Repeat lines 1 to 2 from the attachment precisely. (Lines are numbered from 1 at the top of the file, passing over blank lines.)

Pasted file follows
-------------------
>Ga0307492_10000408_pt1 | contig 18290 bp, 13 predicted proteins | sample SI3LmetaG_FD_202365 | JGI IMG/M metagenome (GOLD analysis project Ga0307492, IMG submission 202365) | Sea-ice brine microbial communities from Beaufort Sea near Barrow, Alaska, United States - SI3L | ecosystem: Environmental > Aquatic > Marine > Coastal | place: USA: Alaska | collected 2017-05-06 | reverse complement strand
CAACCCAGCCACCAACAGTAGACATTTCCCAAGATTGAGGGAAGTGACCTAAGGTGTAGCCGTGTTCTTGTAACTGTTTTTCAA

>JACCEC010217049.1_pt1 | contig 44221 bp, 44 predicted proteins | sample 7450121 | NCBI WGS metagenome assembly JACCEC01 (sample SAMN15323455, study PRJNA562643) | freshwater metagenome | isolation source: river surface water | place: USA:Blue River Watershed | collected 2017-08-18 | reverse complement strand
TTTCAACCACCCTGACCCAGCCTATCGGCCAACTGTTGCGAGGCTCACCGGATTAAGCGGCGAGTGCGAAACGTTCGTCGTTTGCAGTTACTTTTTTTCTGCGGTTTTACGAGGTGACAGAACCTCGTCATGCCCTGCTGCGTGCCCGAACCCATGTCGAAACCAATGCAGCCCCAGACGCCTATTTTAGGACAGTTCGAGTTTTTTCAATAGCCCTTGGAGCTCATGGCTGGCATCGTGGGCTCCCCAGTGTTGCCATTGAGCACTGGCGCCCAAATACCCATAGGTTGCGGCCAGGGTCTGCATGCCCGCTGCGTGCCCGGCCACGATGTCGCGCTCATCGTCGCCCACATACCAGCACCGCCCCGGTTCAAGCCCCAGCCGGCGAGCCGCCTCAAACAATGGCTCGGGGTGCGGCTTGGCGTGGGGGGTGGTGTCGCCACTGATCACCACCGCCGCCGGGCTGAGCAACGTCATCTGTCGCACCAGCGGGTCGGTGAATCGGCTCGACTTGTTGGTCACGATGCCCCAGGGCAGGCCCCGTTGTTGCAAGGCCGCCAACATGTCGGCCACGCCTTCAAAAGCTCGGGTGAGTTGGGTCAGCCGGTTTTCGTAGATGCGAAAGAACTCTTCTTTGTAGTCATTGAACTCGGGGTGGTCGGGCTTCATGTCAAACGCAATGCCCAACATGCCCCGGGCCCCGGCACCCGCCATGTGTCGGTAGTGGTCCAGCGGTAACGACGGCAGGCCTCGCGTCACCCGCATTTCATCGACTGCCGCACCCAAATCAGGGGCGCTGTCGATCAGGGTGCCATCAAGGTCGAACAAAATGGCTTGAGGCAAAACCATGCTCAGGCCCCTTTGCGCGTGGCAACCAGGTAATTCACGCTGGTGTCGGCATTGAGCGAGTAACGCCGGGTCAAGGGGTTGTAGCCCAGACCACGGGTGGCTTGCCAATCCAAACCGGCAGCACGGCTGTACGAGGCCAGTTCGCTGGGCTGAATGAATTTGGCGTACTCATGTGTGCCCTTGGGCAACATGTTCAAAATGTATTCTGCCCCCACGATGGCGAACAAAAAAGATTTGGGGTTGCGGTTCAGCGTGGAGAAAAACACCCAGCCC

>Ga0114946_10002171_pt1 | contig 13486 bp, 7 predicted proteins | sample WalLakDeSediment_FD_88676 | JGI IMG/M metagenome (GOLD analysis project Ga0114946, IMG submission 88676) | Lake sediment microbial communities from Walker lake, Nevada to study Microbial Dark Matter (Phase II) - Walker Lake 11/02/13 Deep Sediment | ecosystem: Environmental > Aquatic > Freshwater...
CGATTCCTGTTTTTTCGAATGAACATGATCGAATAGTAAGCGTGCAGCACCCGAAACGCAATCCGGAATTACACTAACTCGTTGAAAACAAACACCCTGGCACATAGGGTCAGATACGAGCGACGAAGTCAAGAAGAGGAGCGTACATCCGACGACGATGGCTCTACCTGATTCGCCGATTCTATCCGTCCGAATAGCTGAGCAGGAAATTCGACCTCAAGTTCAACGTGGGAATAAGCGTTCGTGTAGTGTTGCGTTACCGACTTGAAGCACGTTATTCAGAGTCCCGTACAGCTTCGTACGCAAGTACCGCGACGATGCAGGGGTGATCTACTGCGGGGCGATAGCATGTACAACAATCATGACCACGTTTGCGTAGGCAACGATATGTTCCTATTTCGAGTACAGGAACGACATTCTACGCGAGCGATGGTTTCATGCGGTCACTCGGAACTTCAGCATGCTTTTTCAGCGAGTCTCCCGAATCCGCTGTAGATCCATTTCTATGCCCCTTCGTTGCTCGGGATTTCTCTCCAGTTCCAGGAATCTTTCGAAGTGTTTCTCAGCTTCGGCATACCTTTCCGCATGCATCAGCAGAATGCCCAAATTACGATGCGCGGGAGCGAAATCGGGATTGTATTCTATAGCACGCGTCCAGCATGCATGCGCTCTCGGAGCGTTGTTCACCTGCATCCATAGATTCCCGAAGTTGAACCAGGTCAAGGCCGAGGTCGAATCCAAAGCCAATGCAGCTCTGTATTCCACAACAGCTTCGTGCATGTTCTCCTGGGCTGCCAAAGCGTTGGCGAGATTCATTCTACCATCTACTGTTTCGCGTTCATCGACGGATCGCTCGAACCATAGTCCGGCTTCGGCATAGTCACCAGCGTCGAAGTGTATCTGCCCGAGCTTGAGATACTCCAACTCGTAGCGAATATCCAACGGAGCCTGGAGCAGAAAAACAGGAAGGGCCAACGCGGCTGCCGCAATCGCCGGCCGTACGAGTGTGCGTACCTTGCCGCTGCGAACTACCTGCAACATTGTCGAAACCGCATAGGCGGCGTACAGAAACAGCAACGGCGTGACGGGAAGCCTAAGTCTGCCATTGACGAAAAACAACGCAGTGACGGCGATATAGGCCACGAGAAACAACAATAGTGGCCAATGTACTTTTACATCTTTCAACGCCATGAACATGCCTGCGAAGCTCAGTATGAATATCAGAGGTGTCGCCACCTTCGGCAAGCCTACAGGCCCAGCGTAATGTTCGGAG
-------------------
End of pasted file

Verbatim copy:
>Ga0307492_10000408_pt1 | contig 18290 bp, 13 predicted proteins | sample SI3LmetaG_FD_202365 | JGI IMG/M metagenome (GOLD analysis project Ga0307492, IMG submission 202365) | Sea-ice brine microbial communities from Beaufort Sea near Barrow, Alaska, United States - SI3L | ecosystem: Environmental > Aquatic > Marine > Coastal | place: USA: Alaska | collected 2017-05-06 | reverse complement strand
CAACCCAGCCACCAACAGTAGACATTTCCCAAGATTGAGGGAAGTGACCTAAGGTGTAGCCGTGTTCTTGTAACTGTTTTTCAA